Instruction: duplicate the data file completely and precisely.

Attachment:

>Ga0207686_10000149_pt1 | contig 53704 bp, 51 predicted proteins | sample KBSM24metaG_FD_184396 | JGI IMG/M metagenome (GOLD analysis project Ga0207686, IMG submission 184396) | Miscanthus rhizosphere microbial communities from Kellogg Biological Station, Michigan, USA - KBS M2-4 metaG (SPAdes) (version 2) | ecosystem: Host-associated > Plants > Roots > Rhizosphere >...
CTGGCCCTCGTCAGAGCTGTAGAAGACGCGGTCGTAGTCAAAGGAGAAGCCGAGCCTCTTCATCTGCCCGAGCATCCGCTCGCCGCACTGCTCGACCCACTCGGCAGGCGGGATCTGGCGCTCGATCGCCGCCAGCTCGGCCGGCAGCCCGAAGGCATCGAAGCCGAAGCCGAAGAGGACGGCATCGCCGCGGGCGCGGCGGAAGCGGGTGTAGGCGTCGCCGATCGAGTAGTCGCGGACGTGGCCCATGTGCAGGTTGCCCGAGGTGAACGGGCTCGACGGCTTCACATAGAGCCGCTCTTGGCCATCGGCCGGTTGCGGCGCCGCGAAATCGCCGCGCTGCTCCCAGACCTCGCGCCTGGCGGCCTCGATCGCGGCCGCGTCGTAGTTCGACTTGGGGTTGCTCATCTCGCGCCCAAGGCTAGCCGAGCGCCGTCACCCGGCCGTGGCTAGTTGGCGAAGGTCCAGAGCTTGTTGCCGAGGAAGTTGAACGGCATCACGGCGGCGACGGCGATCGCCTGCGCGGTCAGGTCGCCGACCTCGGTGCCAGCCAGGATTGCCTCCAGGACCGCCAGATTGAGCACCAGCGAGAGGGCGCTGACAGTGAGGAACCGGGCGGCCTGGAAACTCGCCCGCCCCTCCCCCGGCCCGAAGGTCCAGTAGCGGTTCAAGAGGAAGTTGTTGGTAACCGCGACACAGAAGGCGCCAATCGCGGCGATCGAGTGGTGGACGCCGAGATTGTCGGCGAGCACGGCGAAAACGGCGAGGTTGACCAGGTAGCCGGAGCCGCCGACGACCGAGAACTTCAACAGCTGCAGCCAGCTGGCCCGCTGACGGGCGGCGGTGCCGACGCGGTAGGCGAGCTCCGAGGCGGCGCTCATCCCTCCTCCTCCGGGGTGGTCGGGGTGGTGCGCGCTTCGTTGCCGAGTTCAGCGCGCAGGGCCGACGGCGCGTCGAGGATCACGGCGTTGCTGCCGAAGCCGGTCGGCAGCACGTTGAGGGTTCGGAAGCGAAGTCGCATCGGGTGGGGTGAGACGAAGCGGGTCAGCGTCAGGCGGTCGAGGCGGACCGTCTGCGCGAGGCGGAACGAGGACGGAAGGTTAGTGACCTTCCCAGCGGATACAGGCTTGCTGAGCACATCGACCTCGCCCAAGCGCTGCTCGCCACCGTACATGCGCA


>Ga0207686_10000149_pt1 | contig 53704 bp, 51 predicted proteins | sample KBSM24metaG_FD_184396 | JGI IMG/M metagenome (GOLD analysis project Ga0207686, IMG submission 184396) | Miscanthus rhizosphere microbial communities from Kellogg Biological Station, Michigan, USA - KBS M2-4 metaG (SPAdes) (version 2) | ecosystem: Host-associated > Plants > Roots > Rhizosphere >...
CTGGCCCTCGTCAGAGCTGTAGAAGACGCGGTCGTAGTCAAAGGAGAAGCCGAGCCTCTTCATCTGCCCGAGCATCCGCTCGCCGCACTGCTCGACCCACTCGGCAGGCGGGATCTGGCGCTCGATCGCCGCCAGCTCGGCCGGCAGCCCGAAGGCATCGAAGCCGAAGCCGAAGAGGACGGCATCGCCGCGGGCGCGGCGGAAGCGGGTGTAGGCGTCGCCGATCGAGTAGTCGCGGACGTGGCCCATGTGCAGGTTGCCCGAGGTGAACGGGCTCGACGGCTTCACATAGAGCCGCTCTTGGCCATCGGCCGGTTGCGGCGCCGCGAAATCGCCGCGCTGCTCCCAGACCTCGCGCCTGGCGGCCTCGATCGCGGCCGCGTCGTAGTTCGACTTGGGGTTGCTCATCTCGCGCCCAAGGCTAGCCGAGCGCCGTCACCCGGCCGTGGCTAGTTGGCGAAGGTCCAGAGCTTGTTGCCGAGGAAGTTGAACGGCATCACGGCGGCGACGGCGATCGCCTGCGCGGTCAGGTCGCCGACCTCGGTGCCAGCCAGGATTGCCTCCAGGACCGCCAGATTGAGCACCAGCGAGAGGGCGCTGACAGTGAGGAACCGGGCGGCCTGGAAACTCGCCCGCCCCTCCCCCGGCCCGAAGGTCCAGTAGCGGTTCAAGAGGAAGTTGTTGGTAACCGCGACACAGAAGGCGCCAATCGCGGCGATCGAGTGGTGGACGCCGAGATTGTCGGCGAGCACGGCGAAAACGGCGAGGTTGACCAGGTAGCCGGAGCCGCCGACGACCGAGAACTTCAACAGCTGCAGCCAGCTGGCCCGCTGACGGGCGGCGGTGCCGACGCGGTAGGCGAGCTCCGAGGCGGCGCTCATCCCTCCTCCTCCGGGGTGGTCGGGGTGGTGCGCGCTTCGTTGCCGAGTTCAGCGCGCAGGGCCGACGGCGCGTCGAGGATCACGGCGTTGCTGCCGAAGCCGGTCGGCAGCACGTTGAGGGTTCGGAAGCGAAGTCGCATCGGGTGGGGTGAGACGAAGCGGGTCAGCGTCAGGCGGTCGAGGCGGACCGTCTGCGCGAGGCGGAACGAGGACGGAAGGTTAGTGACCTTCCCAGCGGATACAGGCTTGCTGAGCACATCGACCTCGCCCAAGCGCTGCTCGCCACCGTACATGCGCA